Yearly Archives: 2021

A Taste of Torah: Shema, part 3

We’ve learned a lot about the Shema – arguably the most important prayer in Judaism, in part 1 and part 2. We now conclude by answering some remaining questions, like what’s up with all the mumbling and kissing, and why do we say the Shema differently at certain times. So take a few minutes to watch this Taste of Torah video, and learn the answer to these questions and more, as we complete our exploration of the Shema.

A Taste of Torah: Shema, part 2

In part 1, we learnt a bit about the Shema – mostly what it is and when we say it. But we still have a lot of questions to address, like what’s up with covering our eyes, all the mumbling and kissing, and whether we’re supposed to sit or stand. So take a few minutes to watch this video as we continue our journey through the Shema.

A Taste of Torah: Shema, part 1

Let’s talk about the Shema. For such a simple prayer, there’s a ton to know. Like, why do we even say it? And why do we sometimes say it quietly and other times out loud? Are we supposed to cover our eyes or not? And should we be sitting or standing? And what’s up with all the kissing? There’s so much to learn! So here’s what we’re going to do: Instead of answering all these questions in one really long video, we’ll be exploring the Shema in three parts.

A Taste of Torah: Chanukah

It’s getting darker earlier and earlier, which means it’s almost time for Chanukah. Do you struggle to remember just exactly how to light the Menorah? Are you supposed to add candles from the left or right? And which direction do you light the candles? Why do we even light the Chanukah candles? And isn’t it a serious fire hazard to place those burning candles in the window near the drapes?! Take a few minutes to learn the answers to these questions and more in Rabbi Botnick’s latest video.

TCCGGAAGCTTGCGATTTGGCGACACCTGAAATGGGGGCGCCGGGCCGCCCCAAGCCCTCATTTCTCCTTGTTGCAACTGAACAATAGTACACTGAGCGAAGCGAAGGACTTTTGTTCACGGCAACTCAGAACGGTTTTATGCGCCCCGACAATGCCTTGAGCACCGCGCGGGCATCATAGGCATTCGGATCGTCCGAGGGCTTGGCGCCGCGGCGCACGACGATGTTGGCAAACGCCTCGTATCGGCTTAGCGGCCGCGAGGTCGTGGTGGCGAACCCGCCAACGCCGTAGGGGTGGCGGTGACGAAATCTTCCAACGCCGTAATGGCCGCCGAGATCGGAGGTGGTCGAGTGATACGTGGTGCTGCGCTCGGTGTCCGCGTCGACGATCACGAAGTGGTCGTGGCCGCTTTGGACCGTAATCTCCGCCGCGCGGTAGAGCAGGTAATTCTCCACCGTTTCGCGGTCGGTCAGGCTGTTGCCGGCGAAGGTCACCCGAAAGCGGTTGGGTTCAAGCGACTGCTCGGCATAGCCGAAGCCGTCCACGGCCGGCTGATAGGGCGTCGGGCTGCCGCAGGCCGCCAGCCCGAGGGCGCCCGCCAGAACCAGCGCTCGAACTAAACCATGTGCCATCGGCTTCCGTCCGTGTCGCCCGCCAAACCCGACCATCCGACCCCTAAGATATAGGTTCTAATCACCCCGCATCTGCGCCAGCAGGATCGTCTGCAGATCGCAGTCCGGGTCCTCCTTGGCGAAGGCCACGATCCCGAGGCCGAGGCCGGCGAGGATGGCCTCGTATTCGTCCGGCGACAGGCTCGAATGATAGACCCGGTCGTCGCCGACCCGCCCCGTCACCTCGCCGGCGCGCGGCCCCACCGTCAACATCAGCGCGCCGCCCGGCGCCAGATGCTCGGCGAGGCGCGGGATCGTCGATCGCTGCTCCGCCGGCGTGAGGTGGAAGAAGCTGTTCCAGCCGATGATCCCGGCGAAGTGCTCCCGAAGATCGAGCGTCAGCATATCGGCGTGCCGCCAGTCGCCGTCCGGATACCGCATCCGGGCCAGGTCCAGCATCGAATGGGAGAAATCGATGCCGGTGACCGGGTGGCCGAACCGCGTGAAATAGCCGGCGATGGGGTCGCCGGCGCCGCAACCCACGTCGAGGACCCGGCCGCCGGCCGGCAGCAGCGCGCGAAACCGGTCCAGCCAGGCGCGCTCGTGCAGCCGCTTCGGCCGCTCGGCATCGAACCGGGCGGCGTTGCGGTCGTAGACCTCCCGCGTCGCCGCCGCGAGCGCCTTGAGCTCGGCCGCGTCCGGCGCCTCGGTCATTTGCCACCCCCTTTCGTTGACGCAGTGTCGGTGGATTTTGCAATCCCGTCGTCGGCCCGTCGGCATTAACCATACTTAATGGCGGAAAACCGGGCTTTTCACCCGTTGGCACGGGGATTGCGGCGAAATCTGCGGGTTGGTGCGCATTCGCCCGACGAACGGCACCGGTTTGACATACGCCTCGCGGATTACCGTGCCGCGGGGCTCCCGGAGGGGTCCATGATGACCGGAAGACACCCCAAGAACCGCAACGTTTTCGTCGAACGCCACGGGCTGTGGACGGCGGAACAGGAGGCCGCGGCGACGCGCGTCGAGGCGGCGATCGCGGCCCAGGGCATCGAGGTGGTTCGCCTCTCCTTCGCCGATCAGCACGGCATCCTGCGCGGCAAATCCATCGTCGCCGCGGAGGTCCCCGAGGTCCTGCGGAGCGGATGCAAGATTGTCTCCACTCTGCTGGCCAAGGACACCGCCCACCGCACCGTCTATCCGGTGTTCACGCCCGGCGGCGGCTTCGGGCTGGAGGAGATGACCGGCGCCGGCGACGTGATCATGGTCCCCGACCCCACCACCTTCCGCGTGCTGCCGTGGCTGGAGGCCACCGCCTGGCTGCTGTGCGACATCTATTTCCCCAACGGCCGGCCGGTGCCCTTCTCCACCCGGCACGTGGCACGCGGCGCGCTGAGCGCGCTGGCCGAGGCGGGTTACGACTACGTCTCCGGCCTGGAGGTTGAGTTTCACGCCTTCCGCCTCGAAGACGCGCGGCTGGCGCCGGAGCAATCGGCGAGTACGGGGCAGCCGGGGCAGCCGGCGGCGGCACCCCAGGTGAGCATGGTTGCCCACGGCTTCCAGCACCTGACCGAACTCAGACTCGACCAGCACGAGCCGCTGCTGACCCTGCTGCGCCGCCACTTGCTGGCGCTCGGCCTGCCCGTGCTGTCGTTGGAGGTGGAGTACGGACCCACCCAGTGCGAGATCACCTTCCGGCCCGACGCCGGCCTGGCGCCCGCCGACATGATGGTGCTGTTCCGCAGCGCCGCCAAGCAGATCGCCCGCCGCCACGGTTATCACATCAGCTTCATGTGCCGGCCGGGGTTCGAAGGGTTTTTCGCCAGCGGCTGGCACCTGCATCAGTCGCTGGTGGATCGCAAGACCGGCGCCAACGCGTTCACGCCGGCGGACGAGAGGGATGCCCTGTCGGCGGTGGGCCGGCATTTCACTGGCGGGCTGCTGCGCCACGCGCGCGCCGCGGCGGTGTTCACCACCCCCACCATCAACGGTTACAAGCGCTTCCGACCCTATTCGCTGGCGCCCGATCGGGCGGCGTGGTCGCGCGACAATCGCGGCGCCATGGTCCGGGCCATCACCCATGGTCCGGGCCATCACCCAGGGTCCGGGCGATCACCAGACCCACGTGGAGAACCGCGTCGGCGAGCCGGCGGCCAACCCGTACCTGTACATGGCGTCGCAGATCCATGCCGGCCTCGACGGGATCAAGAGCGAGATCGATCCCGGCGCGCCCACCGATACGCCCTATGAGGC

Embrace the Light

As we prepare to say goodbye to 2021 and reflect on the past year, I can’t help but focus on the challenges of the pandemic and lockdown, as well as the cautious optimism of reopening.

Despite all the pain and suffering we experienced over the past eighteen months, many of us find ourselves still clinging to a general sense of hope and faith. Call it naive if you will, but I believe this outlook is woven into the fabric of the Jewish people.   Throughout history, the Jewish people has witnessed one devastating catastrophe after another. From the destruction of the temples in Jerusalem to the Crusades, from the Spanish Inquisition to the pogroms, and finally the Holocaust – each of these events saw mind-numbingly high numbers of casualties and a threat to the Jewish future.

Yet despite the pain and sorrow resulting from these events, the Jewish people held onto their faith and maintained hope in a better future. And no holiday embodies this sense of hope and optimism more than Chanukah.   The Talmud records a disagreement between Beit Hillel and Beit Shammai over the proper way to light the Chanukah menorah: Beit Shammai says we should start with eight candles and remove one each day; Beit Hillel says we should start with one candle and add one more each day. As is almost always the case, Beit Hillel wins the argument, but their reasoning here is uniquely beautiful and powerful: Ma’alin BaKodesh VeEin Moridin – we only increase holiness, we never diminish it.   Another way to look at Beit Hillel’s ruling is to say that at the darkest time of the year, we light more and more candles in order to drive out the darkness of pain and suffering with the light of hope and optimism.  

Last year, we were not able to hold our annual Chanukah Bazaar due to the pandemic, but this year, we are cautiously reopening our doors. While I would understand if not all of you are ready to re-join us in person quite yet, the fact that we are allowing ourselves to return to some sense of normality shows that we are embracing the lesson of Chanukah and the story of the Jewish people: there may be times when we must hide in the dark, but a time will always come when we must embrace the light and help it grow.

Rabbi Gabriel Botnick